Give less.

Sometimes we push ourselves too hard.

I remember when I was with first getting into working out and was a part of a big community, the advice was always to push daily. Make sure you got in that workout. Push push push. Every day was an intense 30-60 mins. ‘Never miss a day’. This is exercise culture. The mindset of pushing your body harder and harder.

I call bullshit. That is HARD for your body. Your body does not want to do that every day – it literally isn’t wired for that. I always wondered why I rarely saw someone complete a program. If they are so great why are they often not completed? You will burn out, or get injured, or lose all motivation. This is not your fault. The mindset is often that we need more willpower, or a better ‘why’, we just need to be more committed, or to just do it. (I think the statistic is that 80% of people who buy a workout will never complete it!)

Your body is telling you to slow down. Yes, your body wants some intensity and strength training but not daily.

Think for a minute about how we moved for most of our existence as humans.. Daily we moved slow a lot. Walking to gather food, parts for the shelter, get water. We lifted heavy things occasionally – lifting the heavier things for a shelter or a dead animal. Once in a while we’d sprint to either chase food or escape being food!

We didn’t choose to go out of our way to exercise because calories were precious. We could, at anytime, go without food and would need our stored calories (glycogen stores and fat) to get us through. We only expended energy in an intense way when it was necessary.

Our genes are almost identical to our ancestors. Our genes do not thrive with the chronic exercise we put it through. This is why we see people giving up on workouts, or injuring themselves, or pushing through pain.

I wrecked my knees because of this mindset. I pushed myself hard every day because the belief is that this is best. Going hard every day will change your body, build muscle, and keep you healthy.

What’s best is listening to your body and taking an ancestral approach. We may not have the same need to hold onto stored fat anymore but that doesn’t mean chronic exercise is good for us. Chronic exercise is a huge stress on your body. Causing chronic release of cortisol and increased oxidative stress/damage. (Plus exercise is not the way to lose fat)

What’s your intention? Recognizing your intention can be key. Putting a reason to why you want to move your body can help!

Is fat loss your goal? Cool, take an honest look at how you’re eating. Cut the grains, vegetable oils, sugar, and legumes.

Want to build muscle? Cool, strength train twice a week with either weights or your own body weight.

Want to increase cardiovascular health and insulin/glucose sensitivity? Sprint. Once every 7-10 days do a short (15-20 minute) sprint session.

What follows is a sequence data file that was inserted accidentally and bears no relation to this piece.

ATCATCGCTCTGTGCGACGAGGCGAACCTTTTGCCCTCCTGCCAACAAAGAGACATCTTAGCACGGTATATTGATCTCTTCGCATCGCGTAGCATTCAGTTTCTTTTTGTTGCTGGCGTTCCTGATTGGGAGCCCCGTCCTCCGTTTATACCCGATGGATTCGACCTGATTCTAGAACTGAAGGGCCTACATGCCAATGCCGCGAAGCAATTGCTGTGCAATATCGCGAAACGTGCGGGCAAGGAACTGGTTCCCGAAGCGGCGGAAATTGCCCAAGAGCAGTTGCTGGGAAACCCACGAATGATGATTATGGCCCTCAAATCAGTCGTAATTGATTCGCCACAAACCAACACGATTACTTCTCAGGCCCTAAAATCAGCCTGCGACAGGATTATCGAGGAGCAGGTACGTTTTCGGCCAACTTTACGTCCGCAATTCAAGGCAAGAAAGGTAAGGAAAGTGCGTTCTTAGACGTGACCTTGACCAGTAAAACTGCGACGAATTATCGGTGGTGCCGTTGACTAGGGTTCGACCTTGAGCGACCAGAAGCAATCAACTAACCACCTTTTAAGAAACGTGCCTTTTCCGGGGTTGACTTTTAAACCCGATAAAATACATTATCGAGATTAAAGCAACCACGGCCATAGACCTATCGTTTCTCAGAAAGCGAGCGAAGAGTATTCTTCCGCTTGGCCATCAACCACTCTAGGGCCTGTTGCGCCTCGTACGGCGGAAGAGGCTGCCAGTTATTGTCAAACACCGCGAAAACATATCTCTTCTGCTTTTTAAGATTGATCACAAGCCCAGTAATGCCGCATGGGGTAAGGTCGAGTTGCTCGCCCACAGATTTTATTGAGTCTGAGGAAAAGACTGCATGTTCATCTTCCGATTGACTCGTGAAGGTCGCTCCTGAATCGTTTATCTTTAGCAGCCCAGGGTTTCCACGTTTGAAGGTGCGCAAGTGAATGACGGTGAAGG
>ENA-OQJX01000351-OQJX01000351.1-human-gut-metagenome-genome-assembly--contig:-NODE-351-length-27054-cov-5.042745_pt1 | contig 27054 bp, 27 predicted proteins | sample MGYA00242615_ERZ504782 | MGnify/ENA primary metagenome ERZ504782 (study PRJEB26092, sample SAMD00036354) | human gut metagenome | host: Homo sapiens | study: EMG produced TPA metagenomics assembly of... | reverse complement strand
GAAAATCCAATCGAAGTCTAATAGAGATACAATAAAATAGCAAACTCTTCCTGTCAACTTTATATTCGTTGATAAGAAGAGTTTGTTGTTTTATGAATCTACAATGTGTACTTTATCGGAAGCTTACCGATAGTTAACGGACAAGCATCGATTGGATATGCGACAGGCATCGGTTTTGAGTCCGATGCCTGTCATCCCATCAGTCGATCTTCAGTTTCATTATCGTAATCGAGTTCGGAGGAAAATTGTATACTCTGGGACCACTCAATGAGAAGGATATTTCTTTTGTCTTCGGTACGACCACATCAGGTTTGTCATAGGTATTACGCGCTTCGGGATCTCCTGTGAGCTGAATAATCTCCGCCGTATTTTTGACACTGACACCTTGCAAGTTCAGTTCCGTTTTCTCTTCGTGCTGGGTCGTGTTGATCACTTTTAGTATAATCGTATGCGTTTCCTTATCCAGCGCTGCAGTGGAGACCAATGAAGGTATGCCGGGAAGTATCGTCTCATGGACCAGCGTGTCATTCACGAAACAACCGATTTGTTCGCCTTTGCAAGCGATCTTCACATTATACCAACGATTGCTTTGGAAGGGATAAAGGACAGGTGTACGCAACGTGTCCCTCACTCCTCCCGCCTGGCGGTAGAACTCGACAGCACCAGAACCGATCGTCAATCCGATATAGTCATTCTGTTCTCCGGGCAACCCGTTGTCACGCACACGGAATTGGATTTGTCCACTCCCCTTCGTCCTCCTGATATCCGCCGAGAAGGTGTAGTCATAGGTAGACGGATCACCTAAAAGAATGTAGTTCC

And every damn day move. Walk more. Do whatever form of movement lights you up (yoga for me!) but that isn’t too intense. Get up from your desk or off your couch every hour or so to move. So many of us are sitting to commute to work, sitting at work, commute home, and sitting in the evening. Even if we worked out for 30 minutes that doesn’t give us a free pass to sit for the rest of the day.

We don’t need to punish ourselves daily. We can give less and be doing the right thing. We don’t need to feel guilt for missing a workout. Nor do we need to think that our only options for exercise are hitting the gym or committing to a long program. I think this holds people back from doing anything because it’s overwhelming to start.

We need a whole new mindset when it comes to movement. If we could just focus on incorporating movement into our day (and not commit to a 30/60/90 day challenge of 6 days of intense exercise a week) we’d be much better off! But, if you are someone who loves hitting it hard every day and your body feels awesome then that’s great. As long as you’re listening to it, not getting injured, and aren’t exhausted then that’s cool. It’s just my experience that it’s challenging to stick with those intense programs because it goes against the natural inclination of the body.

Ways I try to incorporate movement into my day (I’ll share more on how I exercise in another post):

Twice a week I walk part way to work. One day it’s about 40 minutes, and another day it’s 15 minutes. I choose walking over getting up insanely early to workout. This gives me sunlight in the morning (you know I love that), some fresh air, and moves my body in a natural way.

Get outside on my break. If weather permits I’ll sit outside to eat then spend the rest of my break walking around. Not only does it feel amazing to leave work for a bit but I’m also getting more sunlight! Yay! And depending on the time of year and sun intensity I could be getting vitamin D!

Avoid sitting for long periods. This is much easier at work and a lot more challenging in the evenings at home. I’ll try and leave my yoga mat rolled out so that it’s easy to squat and stretch whilst watching tv. This is still something I need to do better at!

Where can you find more movement in your day? Does the idea of doing less appeal to you?

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